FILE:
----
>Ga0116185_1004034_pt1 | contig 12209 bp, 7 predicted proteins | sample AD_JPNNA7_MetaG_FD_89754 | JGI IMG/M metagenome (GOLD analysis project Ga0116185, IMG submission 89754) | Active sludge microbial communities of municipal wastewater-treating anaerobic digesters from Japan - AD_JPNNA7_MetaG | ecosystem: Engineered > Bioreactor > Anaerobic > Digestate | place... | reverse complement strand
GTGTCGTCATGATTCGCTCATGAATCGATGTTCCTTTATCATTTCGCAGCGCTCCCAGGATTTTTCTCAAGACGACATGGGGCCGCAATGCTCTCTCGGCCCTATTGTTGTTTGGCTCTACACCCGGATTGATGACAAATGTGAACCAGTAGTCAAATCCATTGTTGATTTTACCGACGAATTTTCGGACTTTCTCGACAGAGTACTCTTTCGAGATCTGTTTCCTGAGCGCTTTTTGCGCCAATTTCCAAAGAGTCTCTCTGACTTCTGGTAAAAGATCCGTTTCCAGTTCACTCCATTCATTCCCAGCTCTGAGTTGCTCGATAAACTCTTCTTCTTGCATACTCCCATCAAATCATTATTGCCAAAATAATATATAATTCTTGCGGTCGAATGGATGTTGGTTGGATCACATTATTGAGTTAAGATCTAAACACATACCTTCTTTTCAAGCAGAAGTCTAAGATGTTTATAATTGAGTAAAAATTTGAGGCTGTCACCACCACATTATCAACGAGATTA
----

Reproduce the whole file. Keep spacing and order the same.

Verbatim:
>Ga0116185_1004034_pt1 | contig 12209 bp, 7 predicted proteins | sample AD_JPNNA7_MetaG_FD_89754 | JGI IMG/M metagenome (GOLD analysis project Ga0116185, IMG submission 89754) | Active sludge microbial communities of municipal wastewater-treating anaerobic digesters from Japan - AD_JPNNA7_MetaG | ecosystem: Engineered > Bioreactor > Anaerobic > Digestate | place... | reverse complement strand
GTGTCGTCATGATTCGCTCATGAATCGATGTTCCTTTATCATTTCGCAGCGCTCCCAGGATTTTTCTCAAGACGACATGGGGCCGCAATGCTCTCTCGGCCCTATTGTTGTTTGGCTCTACACCCGGATTGATGACAAATGTGAACCAGTAGTCAAATCCATTGTTGATTTTACCGACGAATTTTCGGACTTTCTCGACAGAGTACTCTTTCGAGATCTGTTTCCTGAGCGCTTTTTGCGCCAATTTCCAAAGAGTCTCTCTGACTTCTGGTAAAAGATCCGTTTCCAGTTCACTCCATTCATTCCCAGCTCTGAGTTGCTCGATAAACTCTTCTTCTTGCATACTCCCATCAAATCATTATTGCCAAAATAATATATAATTCTTGCGGTCGAATGGATGTTGGTTGGATCACATTATTGAGTTAAGATCTAAACACATACCTTCTTTTCAAGCAGAAGTCTAAGATGTTTATAATTGAGTAAAAATTTGAGGCTGTCACCACCACATTATCAACGAGATTA